Hemingway did not write on writing, thinking to do so siphoned off that precious, magical material from which the highest expression comes. So this book is a collection of tidbits that the great writer dropped and left behind in books and letters (most of them to F. Scott Fitzgerald). But through this collection of on-the-moment projectiles you come away with actually having known the man's mind on the craft. He's a man who tries to achieve truth through simplicity, economy. And so in these simp Hemingway did not write on writing, thinking to do so siphoned off that precious, magical material from which the highest expression comes. So this book is a collection of tidbits that the great writer dropped and left behind in books and letters (most of them to F. Scott Fitzgerald). But through this collection of on-the-moment projectiles you come away with actually having known the man's mind on the craft. He's a man who tries to achieve truth through simplicity, economy. And so in these simple, economic utterings his truth comes through. A few of the quotes are simply timeless. I think many readers may find more useful – actually useful! - treasures in this bare-bones collection than many traditional volumes of How to Write. This, I think, would have pleased the man very much.

  21. 5 out of 5

    Johnny

    Funny how many times Hemingway mentioned in this collection how he was not so fond of the idea of his letters being published, yet here they are. Definitely some great insights into writing and into the life of one of America's greatest writers. The editing wasn't great and overall it was mostly boring little excerpts from his writing with bits of gold tucked here and there. It was boring, but luckily it was also short. Funny how many times Hemingway mentioned in this collection how he was not so fond of the idea of his letters being published, yet here they are. Definitely some great insights into writing and into the life of one of America's greatest writers. The editing wasn't great and overall it was mostly boring little excerpts from his writing with bits of gold tucked here and there. It was boring, but luckily it was also short.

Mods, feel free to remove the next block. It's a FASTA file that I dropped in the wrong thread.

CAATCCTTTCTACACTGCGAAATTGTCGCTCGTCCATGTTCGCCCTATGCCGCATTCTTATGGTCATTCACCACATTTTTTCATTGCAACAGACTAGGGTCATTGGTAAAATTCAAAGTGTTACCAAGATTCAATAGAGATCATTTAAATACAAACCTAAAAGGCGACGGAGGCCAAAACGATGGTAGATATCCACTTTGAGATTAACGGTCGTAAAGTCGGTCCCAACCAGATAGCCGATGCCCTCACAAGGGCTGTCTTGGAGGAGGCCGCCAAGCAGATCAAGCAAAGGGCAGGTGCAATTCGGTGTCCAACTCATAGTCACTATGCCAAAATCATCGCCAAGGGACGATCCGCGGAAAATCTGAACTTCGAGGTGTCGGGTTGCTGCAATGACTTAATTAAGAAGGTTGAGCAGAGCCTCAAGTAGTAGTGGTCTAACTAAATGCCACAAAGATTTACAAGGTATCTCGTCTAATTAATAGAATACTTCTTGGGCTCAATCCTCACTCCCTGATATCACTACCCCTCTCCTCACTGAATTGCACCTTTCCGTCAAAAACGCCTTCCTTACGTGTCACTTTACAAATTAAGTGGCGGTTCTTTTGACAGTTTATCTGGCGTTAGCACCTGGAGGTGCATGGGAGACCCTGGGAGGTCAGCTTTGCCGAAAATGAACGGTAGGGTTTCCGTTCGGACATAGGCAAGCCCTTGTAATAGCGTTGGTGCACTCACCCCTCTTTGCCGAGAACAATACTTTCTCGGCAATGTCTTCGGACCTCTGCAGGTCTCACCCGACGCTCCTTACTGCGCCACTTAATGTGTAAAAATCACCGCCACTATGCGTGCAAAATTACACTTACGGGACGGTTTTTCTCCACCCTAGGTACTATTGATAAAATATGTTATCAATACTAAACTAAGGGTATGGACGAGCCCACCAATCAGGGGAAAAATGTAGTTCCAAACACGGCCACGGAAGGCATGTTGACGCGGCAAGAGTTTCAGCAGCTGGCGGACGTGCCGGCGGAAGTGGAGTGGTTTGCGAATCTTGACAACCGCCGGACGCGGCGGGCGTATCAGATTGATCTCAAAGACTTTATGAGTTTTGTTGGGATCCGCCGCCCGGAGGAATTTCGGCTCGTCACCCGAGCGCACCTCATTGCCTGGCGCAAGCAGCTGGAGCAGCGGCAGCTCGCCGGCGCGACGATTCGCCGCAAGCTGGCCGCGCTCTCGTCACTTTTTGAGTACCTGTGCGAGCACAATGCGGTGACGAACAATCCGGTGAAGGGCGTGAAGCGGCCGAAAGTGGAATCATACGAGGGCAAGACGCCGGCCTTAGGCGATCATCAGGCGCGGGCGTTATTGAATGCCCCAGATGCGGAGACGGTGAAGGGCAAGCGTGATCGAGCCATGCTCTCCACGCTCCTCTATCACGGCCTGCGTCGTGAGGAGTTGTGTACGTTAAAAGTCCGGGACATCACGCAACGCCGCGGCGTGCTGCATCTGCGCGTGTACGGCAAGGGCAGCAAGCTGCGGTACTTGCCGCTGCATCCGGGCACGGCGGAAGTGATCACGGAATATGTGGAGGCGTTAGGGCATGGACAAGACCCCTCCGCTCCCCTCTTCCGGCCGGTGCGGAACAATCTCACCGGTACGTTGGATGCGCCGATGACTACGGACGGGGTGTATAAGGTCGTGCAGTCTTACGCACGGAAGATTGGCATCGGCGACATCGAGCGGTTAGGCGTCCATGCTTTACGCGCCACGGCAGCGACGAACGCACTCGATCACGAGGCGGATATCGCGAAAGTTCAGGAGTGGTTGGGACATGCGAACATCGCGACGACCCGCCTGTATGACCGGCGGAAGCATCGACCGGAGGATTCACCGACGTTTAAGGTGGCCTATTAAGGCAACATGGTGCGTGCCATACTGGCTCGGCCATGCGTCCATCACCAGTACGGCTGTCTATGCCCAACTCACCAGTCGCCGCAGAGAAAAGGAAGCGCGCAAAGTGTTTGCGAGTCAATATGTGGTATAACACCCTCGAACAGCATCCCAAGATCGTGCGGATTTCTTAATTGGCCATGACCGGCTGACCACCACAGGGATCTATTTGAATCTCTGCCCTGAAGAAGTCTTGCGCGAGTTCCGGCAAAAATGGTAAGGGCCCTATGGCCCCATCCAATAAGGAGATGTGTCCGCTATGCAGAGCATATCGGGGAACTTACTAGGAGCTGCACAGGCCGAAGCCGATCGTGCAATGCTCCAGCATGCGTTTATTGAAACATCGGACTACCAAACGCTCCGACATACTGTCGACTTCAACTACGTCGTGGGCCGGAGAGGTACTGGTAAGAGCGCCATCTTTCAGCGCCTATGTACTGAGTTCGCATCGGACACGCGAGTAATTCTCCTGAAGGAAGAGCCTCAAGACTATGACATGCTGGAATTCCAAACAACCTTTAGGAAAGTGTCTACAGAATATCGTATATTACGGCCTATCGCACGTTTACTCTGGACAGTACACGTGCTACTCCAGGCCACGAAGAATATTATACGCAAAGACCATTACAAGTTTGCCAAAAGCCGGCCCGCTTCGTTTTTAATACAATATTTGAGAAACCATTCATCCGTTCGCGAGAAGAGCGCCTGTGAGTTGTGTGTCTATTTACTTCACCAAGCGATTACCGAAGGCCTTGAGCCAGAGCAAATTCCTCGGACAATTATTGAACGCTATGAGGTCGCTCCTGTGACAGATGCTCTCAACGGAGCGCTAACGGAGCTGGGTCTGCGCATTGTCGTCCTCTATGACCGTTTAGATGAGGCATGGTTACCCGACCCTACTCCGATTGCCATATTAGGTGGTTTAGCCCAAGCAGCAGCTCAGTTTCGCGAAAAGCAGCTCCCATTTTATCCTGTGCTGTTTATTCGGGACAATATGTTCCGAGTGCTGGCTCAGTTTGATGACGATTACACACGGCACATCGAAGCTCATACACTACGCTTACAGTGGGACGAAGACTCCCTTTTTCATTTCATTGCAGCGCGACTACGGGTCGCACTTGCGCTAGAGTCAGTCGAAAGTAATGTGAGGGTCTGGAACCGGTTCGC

22. 4 out of 5

    Carol

    This book contains Hemingway's reflections on the nature of the writer and on elements of the writer's life, including specific and helpful advice to writers on the craft of writing, work habits, and discipline. The Hemingway personality comes through in general wisdom, wit, humor, and insight, and in his insistence on the integrity of the writer and of the profession itself. This book contains Hemingway's reflections on the nature of the writer and on elements of the writer's life, including specific and helpful advice to writers on the craft of writing, work habits, and discipline. The Hemingway personality comes through in general wisdom, wit, humor, and insight, and in his insistence on the integrity of the writer and of the profession itself.

  23. 4 out of 5

    Jessica Shelley

    Quick and insightful read full of lots of quotes that I have tabbed and will try to remember when writing. His overall approach to writing was very inspiring and I will be flicking through this book whenever I need some motivation/inspiration.